‘45. I have assessed the appellant's claim in the light of the case law and the objective material. I bear in mind that the appellant has to prove his account credible on the lower standard of proof. The appellant's credibility has been challenged. It has not been explained to my satisfaction why the appellant did not mention in his interview that his family had encountered difficulties that caused them to move around, nor did he mention his uncle’s involvement with the LDK. He was not interviewed as a new arrival, which in many cases causes an asylum seeker great anxiety owing to his new surroundings and fear of numerous unexpected questions. This appellant had submitted a full statement and was represented. It was not until February 2001 that he mentioned his uncle’s political position, and it was not until the hearing that he mentioned the he was no longer in contact with his parents.

46. The appellant first sought asylum because of fear of the Serbs. He then changed the basis of his application and said he feared the KLA. He said that his father had received call up papers, but when pressed about these, he said that the papers had been shown to his father and taken away, which is why he could not produce any documents. None of this appears to be plausible, and I did not believe the appellant. Then he added another aspect to his claim by saying that he was in danger because of his uncle’s activities. He did not explain why he did not submit earlier that these would put him at risk.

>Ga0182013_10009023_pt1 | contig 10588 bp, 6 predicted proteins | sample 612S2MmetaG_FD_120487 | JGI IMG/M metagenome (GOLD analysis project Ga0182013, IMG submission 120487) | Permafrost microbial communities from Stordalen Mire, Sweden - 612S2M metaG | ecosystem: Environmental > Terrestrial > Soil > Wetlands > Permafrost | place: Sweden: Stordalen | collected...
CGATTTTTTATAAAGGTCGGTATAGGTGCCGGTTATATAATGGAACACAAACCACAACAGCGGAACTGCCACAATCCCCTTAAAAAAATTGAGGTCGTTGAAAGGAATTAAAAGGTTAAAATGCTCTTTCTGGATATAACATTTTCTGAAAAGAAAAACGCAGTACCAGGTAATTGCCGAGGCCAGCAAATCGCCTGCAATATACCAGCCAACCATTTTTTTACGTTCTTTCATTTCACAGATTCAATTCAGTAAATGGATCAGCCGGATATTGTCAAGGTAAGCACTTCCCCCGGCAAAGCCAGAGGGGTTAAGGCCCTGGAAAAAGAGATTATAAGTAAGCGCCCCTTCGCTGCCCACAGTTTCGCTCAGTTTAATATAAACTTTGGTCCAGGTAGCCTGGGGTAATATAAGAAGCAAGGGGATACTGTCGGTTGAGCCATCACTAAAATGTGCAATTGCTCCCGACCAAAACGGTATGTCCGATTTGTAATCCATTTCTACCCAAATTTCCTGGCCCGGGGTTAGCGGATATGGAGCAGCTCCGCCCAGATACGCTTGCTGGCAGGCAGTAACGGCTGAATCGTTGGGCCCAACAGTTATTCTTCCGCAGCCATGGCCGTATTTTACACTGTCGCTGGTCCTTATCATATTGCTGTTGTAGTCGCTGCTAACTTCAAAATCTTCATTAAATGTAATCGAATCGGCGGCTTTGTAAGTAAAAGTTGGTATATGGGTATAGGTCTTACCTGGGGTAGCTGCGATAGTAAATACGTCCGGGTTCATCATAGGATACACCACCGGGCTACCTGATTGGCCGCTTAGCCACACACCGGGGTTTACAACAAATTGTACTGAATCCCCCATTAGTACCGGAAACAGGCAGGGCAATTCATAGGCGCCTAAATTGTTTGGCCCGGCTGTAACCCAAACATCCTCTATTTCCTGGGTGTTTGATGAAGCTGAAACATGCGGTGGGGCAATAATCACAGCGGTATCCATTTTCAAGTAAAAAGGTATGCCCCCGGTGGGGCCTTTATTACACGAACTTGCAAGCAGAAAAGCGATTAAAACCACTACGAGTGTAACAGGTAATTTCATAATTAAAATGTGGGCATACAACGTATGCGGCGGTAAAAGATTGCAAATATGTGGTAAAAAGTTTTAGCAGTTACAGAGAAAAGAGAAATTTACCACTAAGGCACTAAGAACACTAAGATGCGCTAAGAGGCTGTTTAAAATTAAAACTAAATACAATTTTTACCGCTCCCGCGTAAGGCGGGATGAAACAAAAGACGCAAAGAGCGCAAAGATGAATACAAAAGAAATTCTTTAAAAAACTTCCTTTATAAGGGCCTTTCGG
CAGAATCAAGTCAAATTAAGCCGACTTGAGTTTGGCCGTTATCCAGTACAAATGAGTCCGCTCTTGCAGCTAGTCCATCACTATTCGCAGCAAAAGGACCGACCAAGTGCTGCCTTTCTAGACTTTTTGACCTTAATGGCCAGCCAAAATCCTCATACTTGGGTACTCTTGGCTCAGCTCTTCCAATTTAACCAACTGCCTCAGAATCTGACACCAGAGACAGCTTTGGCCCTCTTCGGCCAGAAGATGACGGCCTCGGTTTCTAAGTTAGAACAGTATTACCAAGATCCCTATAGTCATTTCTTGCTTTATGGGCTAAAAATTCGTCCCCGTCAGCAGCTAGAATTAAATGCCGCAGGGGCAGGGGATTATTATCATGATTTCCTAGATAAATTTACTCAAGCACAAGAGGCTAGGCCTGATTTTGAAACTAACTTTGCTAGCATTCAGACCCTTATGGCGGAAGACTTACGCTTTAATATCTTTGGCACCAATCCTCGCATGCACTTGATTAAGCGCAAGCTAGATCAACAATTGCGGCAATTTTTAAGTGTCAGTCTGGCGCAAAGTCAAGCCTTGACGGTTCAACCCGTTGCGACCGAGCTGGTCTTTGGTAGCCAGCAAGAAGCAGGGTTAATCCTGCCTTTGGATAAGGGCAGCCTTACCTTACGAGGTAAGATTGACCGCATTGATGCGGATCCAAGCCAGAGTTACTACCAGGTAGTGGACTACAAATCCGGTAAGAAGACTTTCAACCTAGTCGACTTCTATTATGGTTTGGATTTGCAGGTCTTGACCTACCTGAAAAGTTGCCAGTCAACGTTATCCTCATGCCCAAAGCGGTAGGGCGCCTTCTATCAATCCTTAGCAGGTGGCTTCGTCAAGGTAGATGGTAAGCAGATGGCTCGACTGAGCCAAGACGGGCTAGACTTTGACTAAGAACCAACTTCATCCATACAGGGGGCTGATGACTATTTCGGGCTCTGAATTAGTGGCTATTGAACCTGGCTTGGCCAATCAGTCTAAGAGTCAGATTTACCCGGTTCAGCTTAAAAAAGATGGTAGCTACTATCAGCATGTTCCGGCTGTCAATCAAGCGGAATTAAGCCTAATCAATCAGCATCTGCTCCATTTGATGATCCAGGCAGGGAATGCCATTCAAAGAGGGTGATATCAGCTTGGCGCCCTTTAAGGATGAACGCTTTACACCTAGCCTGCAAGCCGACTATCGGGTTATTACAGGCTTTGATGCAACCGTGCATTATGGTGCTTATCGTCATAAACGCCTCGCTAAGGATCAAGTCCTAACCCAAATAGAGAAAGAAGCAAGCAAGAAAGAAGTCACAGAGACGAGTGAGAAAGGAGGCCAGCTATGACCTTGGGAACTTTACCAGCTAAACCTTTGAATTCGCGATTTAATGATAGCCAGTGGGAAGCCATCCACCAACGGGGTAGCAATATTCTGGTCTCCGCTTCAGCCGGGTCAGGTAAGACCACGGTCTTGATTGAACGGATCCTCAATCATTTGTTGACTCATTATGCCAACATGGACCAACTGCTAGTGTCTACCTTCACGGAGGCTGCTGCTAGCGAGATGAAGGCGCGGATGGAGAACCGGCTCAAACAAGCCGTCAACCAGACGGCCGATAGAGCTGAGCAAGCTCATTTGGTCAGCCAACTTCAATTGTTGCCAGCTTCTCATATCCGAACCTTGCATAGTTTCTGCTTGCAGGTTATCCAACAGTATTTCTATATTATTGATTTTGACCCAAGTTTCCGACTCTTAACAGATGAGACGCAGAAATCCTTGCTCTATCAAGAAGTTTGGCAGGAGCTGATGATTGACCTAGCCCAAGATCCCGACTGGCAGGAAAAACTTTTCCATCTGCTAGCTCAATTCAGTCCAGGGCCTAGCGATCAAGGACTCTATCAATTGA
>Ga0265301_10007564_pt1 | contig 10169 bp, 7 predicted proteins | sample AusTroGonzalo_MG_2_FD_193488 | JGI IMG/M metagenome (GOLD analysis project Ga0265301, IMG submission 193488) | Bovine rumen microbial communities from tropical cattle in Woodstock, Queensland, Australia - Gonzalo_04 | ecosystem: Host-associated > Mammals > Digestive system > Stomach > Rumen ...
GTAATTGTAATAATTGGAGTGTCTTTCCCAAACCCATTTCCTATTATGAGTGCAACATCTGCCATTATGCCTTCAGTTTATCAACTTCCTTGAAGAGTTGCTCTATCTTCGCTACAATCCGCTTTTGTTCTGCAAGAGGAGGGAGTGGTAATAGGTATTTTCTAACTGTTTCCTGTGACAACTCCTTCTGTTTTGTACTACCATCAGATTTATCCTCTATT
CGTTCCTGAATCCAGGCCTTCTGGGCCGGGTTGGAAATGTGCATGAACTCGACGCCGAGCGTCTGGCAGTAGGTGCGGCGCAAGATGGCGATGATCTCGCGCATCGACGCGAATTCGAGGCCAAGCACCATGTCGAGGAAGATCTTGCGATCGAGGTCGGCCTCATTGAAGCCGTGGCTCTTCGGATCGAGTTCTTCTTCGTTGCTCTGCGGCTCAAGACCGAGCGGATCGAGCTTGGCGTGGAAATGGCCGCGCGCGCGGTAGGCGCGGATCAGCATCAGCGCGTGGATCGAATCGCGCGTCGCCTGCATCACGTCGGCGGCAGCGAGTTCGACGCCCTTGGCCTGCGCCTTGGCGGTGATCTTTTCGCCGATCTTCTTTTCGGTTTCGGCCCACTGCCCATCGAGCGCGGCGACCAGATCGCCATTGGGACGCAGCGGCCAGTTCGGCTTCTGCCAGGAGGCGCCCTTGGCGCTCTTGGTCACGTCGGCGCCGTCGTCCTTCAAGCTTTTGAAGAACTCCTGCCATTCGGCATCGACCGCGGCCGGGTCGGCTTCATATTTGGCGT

47. The respondent conceded, and I accept, that Mr Fehmi Veseli holds a prominent position in the LDK in the UK. However, I do not accept that a would be placed in jeopardy on return because of the prominent position of the uncle. Furthermore, I do not accept that the appellant would be placed in jeopardy on return because of the prominent position of the uncle. Furthermore, the up-to-date UNHCR categories do not mention LDK activities as being at risk, and in this case, the appellant is not actively involved. There are few reports of violence against families of prominent LDK members. His father has returned, and I do not accept that he has been pursued or driven from his home for the reasons already stated above.’

5. The Adjudicator dealt with the Article 8 claim somewhat summarily in paragraph 54 of the determination which reads as follows:

‘The appellant has an extended family in the UK. He does not live with them, but no doubt relies on them for support and guidance. The mere fact that he has relatives here does not establish that he has forged a family life. He has family in Kosovo. My analysis of Article 8 does not lead me to conclude there would be a derogation of the appellant's rights under Article 8 if this appellant’s asylum application were refused.’